"Nineteen firefighters lost their lives in the line of duty, and we as a nation stand together," she said through tears.
Liberty Island was decorated with star-spangled bunting, but portions remain blocked off with large construction equipment, and the main ferry dock was boarded up. Repairs to brick walkways and docks were ongoing. But much of the work has been completed since Sandy swamped the 12-acre island in New York Harbor.
The statue itself was unharmed during the storm, but the land took a beating. Railings broke, docks and paving stones were torn up and buildings were flooded. The storm destroyed electrical systems, sewage pumps and boilers. Hundreds of National Park Service workers from as far away as California and Alaska spent weeks cleaning mud and debris.
"It is one of the most enduring icons of America, and we pulled it off — it's open today," National Park Service Director Jonathan Jarvis said. "Welcome."
The statue was open for a single day last year — Oct. 28, the day before Sandy struck. It had been closed the previous year for security upgrades. Neighboring Ellis Island remains closed and there has been no reopening date set.
Nationwide, Philadelphia, Washington and New Orleans hosted large holiday concerts. A Civil War re-enactment commemorating the 150th anniversary of the Battle of Gettysburg drew as many as 40,000 people to Pennsylvania.
Also in New York, throngs of revelers packed Brooklyn's Coney Island to see competitive eating champ Joey Chestnut scarf down 69 hot dogs to break a world record and win the title for a seventh year at the 98th annual Nathan's Famous Fourth of July International Hot Dog Eating Contest. Sonya Thomas defended her title with nearly 37 dogs.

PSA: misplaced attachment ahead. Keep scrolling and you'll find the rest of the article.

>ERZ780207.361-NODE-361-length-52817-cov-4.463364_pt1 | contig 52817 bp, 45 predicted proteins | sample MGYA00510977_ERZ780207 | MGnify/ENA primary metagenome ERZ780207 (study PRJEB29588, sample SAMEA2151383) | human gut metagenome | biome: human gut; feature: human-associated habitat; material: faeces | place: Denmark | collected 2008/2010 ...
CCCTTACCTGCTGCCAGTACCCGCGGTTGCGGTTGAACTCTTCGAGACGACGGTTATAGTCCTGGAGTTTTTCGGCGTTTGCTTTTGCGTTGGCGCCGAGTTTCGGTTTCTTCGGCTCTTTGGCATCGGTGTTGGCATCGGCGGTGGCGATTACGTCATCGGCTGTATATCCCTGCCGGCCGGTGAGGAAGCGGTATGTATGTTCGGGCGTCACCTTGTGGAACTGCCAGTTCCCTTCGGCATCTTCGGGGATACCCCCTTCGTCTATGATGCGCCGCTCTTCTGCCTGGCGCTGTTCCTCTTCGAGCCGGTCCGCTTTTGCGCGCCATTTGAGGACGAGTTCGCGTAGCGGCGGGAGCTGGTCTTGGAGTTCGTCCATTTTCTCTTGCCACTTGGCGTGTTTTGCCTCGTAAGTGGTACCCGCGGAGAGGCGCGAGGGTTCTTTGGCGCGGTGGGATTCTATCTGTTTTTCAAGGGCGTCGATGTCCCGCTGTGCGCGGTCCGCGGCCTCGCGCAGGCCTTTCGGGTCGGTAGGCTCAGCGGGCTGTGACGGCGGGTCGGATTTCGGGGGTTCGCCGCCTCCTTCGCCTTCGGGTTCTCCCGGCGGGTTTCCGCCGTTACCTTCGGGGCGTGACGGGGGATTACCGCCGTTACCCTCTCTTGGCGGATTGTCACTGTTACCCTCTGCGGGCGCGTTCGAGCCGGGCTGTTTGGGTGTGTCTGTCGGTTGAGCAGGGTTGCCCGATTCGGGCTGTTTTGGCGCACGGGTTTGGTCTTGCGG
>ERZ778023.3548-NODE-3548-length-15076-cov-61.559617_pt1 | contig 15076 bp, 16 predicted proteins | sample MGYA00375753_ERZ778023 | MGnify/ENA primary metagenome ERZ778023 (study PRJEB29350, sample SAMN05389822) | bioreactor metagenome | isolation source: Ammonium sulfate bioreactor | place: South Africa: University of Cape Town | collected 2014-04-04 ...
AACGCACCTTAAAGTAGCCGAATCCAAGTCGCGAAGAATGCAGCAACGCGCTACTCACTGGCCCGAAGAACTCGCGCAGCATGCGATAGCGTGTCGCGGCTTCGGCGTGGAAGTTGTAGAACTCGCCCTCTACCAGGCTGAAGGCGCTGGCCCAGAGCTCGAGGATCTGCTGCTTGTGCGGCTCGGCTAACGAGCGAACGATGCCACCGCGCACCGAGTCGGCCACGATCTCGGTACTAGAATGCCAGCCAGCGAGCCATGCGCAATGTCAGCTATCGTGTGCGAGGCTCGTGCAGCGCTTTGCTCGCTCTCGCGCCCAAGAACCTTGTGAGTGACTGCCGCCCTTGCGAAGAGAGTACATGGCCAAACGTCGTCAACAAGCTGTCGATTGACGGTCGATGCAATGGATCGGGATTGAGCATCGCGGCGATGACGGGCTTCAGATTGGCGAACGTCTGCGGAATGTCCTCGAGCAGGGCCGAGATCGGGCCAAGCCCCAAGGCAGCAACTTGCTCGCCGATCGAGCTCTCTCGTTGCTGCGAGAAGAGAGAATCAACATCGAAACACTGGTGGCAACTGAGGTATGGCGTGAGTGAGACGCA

In his weekly radio address from Washington, President Barack Obama urged Americans to work to secure liberty and opportunity for their own children and future generations. The first family hosted U.S. servicemen and women at the White House for a barbeque.
Atlanta and Alaska held holiday runs — thousands raced up a 3,022-foot peak in Seward. In New Orleans, the Essence Festival celebrated black culture and music along the riverfront.
The celebratory mood turned somber in Oklahoma and Maine with fatal accidents during parades. In Edmond, Okla., a boy died after being run over by a float near the end of the town's LibertyFest parade. In Bangor, Maine, the driver of a tractor in the parade was killed after the vehicle was struck by an old fire truck.
Anti-surveillance protests cropped up in a number of cities on Independence Day, with activists speaking out against recent disclosures that the National Security Agency has been secretly logging people's phone calls and Internet activity. In Philadelphia, more than 100 people marched downtown to voice their displeasure, chanting, "NSA, go away!"
But in Union Beach, N.J., which was destroyed by Sandy, residents had something to celebrate. The working-class town won a party and fireworks contest from the television station Destination America and USA Weekend magazine.
"It's wonderful. Everyone's been so depressed," said Mary Chepulis as she watched a band perform on a stage that stood where the home next to hers had been.
Associated Press writers Bridget Murphy in Boston, Katie Zezima in Union Beach, N.J., Christopher Weber in Hermosa Beach, Calif., Stacey Plaisance in New Orleans and Colleen Long in New York City contributed to this report.